more could be learned of the position of the enemy. While in this position, Captain Charles K. Reese, of the Brazoria company, with private Joseph Berry, was despatched from the left wing to fire into a picket-guard some two hundred yards to their left, for the purpose of extracting their fire and exposing the situation of their different pickets, while the author felt his way down the bluff in the direction of the lower ford. Here was stationed a strong force of their cavalry to defend this crossing, which he ascertained by the rattling of the cavalry gear when the horses would shake themselves. He returned to the position of our army upon the hill, and obtained permission of Colonel Fisher to take Captain Baker's spy company and some of the boatmen,  among whom was the lamented Dr. Brennem, and thus open a scattering fire upon the cavalry below, while he could hunt out a crossing into the city between the two fords. Selecting a position for these men, protected by an embankment about three feet high, immediately opposite the cavalry, with the river only between them, the signal to commence the action was to be nine shots from his repeating rifle. The writer stepped to the water's edge and fired the nine shots in rapid succession into the enemy, which created some confusion in their lines, but was promptly returned, none of their's taking effect. The spy company and boatmen kept up the fire, which completely deluded the enemy, for they thought it was our main body which intended to force that passage. The opposite plan of Mier and its vicinity, the Texian camp, and their entrance into the city, will give the reader a more correct knowledge of the battle [see plate facing page 32].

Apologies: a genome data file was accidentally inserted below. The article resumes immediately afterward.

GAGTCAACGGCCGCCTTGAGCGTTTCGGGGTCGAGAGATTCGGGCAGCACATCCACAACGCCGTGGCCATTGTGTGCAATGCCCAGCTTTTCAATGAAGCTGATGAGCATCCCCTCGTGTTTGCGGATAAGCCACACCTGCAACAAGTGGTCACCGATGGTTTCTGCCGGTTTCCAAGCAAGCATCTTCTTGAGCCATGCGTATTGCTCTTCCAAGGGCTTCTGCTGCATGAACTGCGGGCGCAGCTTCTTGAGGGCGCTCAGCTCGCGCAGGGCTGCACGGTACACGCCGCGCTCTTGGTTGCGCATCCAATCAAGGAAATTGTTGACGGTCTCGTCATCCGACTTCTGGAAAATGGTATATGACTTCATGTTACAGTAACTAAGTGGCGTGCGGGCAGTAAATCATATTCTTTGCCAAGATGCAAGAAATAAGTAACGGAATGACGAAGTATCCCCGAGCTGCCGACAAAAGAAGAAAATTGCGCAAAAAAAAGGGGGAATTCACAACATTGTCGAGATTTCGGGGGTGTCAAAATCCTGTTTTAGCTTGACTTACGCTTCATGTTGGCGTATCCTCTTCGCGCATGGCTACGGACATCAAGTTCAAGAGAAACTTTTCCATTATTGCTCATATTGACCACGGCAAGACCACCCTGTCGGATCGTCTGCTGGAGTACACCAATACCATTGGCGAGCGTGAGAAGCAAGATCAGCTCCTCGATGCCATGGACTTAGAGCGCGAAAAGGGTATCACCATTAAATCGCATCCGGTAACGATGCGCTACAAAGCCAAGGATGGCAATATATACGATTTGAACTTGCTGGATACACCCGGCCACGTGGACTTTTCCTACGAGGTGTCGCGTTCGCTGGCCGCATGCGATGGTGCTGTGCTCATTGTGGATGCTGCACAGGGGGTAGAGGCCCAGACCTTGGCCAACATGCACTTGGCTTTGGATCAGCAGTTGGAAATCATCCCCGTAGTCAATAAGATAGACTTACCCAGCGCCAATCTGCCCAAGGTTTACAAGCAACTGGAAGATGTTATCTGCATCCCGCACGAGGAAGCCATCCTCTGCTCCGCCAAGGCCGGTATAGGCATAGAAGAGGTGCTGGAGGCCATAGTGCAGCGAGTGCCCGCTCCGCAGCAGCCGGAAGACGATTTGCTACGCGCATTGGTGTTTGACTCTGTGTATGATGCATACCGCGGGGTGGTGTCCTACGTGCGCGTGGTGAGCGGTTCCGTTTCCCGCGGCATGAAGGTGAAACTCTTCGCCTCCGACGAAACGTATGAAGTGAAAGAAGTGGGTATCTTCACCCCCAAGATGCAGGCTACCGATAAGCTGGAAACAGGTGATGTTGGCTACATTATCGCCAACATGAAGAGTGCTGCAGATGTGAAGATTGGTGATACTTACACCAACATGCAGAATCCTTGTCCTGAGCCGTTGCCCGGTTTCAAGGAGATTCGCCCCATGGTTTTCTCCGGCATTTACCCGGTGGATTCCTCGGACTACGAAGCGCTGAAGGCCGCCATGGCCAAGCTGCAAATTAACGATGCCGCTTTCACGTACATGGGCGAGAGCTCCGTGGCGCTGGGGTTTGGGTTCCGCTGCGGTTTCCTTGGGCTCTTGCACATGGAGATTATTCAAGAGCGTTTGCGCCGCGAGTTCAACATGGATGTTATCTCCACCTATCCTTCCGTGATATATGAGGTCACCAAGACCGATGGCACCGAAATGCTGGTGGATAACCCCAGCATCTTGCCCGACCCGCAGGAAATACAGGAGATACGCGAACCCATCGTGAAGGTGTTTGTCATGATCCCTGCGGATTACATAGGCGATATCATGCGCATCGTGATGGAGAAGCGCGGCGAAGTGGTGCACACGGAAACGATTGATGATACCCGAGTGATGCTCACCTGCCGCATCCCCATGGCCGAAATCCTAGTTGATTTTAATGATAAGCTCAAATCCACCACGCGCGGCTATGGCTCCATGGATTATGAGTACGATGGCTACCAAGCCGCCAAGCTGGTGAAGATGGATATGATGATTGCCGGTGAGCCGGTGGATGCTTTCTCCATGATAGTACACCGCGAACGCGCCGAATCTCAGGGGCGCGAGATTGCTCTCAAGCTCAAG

While this fire was kept up with galling effect upon the enemy, I passed up the river to hunt out an intermediate crossing. Feeling my way along the almost perpendicular bluff of the river, I found a place which could be descended with difficulty. Here I hung up a pocket-handkerchief upon a bush to designate the spot, while I returned and led the army down. In returning to the line, some delay was occasioned by the following unfortunate circumstance: Captains Reese and Berry, after firing into the picket upon our left, in attempting to  make their retreat, the latter fell down a precipice about thirty feet and broke his thigh. Dr. Sinnickson and a guard of seven men were detailed for his assistance, who had to let down ropes, which he fastened around his body, by which means they drew him out and placed him in a house near by, where his wound could be attended to. We shall have occasion to speak of this small guard in detailing one of the most desperate and bloody conflicts which they had the next day with the enemy, and which the history of war can hardly parallel.
After this detail was made, the army followed me, in the most profound silence, to where the handkerchief was left, and then, in single file, slided down the bluff about forty feet to the water's edge, it being too perpendicular to walk down. We then passed up the river some hundred yards; the alcalde, being near the head of the line, was several times asked whether the river could be here forded, and his answer was "Poco mas arriba" (a little higher up). The cavalry